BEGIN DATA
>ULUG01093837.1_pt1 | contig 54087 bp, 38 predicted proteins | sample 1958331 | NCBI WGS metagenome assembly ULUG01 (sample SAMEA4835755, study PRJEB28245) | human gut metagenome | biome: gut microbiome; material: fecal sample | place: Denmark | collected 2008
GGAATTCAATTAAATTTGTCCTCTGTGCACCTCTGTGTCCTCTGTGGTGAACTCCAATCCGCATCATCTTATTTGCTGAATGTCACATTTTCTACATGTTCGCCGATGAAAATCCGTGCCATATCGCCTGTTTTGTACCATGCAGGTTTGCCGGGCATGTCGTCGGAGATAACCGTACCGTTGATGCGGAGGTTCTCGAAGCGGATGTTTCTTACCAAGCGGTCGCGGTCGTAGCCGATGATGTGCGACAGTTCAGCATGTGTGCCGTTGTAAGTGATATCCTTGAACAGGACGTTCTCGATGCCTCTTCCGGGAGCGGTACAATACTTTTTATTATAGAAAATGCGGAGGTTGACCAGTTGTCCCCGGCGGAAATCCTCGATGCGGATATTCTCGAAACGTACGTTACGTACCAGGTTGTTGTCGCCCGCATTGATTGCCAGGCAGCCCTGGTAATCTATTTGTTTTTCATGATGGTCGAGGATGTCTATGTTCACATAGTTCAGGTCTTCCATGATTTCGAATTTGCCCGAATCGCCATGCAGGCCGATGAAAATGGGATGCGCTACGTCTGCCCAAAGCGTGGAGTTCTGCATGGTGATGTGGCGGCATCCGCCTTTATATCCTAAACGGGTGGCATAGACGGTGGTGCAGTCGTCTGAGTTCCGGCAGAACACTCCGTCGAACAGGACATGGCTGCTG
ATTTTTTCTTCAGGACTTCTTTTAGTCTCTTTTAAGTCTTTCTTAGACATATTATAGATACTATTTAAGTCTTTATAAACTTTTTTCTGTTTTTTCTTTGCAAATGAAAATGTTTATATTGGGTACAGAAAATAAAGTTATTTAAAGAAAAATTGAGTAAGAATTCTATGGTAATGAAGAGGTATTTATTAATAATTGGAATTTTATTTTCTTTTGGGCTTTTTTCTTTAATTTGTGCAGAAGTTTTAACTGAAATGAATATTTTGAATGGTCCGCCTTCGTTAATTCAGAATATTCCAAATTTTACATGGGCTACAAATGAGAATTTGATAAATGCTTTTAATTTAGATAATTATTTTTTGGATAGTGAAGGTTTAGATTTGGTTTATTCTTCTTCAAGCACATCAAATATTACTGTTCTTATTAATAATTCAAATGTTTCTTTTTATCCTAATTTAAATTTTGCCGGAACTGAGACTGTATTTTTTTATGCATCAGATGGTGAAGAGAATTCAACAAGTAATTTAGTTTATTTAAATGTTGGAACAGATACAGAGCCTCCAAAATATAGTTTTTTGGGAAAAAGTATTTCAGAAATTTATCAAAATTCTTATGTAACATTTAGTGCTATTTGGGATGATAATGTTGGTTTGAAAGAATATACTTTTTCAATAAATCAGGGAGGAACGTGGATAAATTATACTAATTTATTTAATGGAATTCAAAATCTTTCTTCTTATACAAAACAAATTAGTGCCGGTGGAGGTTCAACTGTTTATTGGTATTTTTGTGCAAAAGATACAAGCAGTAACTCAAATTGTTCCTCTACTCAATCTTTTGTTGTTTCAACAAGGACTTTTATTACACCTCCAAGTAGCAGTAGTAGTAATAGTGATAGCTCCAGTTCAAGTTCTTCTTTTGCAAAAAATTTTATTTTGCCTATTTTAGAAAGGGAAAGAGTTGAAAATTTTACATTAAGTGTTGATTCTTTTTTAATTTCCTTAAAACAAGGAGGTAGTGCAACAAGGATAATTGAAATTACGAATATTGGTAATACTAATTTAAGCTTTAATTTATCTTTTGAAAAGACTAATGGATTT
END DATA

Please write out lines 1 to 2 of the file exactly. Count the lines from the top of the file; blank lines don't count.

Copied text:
>ULUG01093837.1_pt1 | contig 54087 bp, 38 predicted proteins | sample 1958331 | NCBI WGS metagenome assembly ULUG01 (sample SAMEA4835755, study PRJEB28245) | human gut metagenome | biome: gut microbiome; material: fecal sample | place: Denmark | collected 2008
GGAATTCAATTAAATTTGTCCTCTGTGCACCTCTGTGTCCTCTGTGGTGAACTCCAATCCGCATCATCTTATTTGCTGAATGTCACATTTTCTACATGTTCGCCGATGAAAATCCGTGCCATATCGCCTGTTTTGTACCATGCAGGTTTGCCGGGCATGTCGTCGGAGATAACCGTACCGTTGATGCGGAGGTTCTCGAAGCGGATGTTTCTTACCAAGCGGTCGCGGTCGTAGCCGATGATGTGCGACAGTTCAGCATGTGTGCCGTTGTAAGTGATATCCTTGAACAGGACGTTCTCGATGCCTCTTCCGGGAGCGGTACAATACTTTTTATTATAGAAAATGCGGAGGTTGACCAGTTGTCCCCGGCGGAAATCCTCGATGCGGATATTCTCGAAACGTACGTTACGTACCAGGTTGTTGTCGCCCGCATTGATTGCCAGGCAGCCCTGGTAATCTATTTGTTTTTCATGATGGTCGAGGATGTCTATGTTCACATAGTTCAGGTCTTCCATGATTTCGAATTTGCCCGAATCGCCATGCAGGCCGATGAAAATGGGATGCGCTACGTCTGCCCAAAGCGTGGAGTTCTGCATGGTGATGTGGCGGCATCCGCCTTTATATCCTAAACGGGTGGCATAGACGGTGGTGCAGTCGTCTGAGTTCCGGCAGAACACTCCGTCGAACAGGACATGGCTGCTG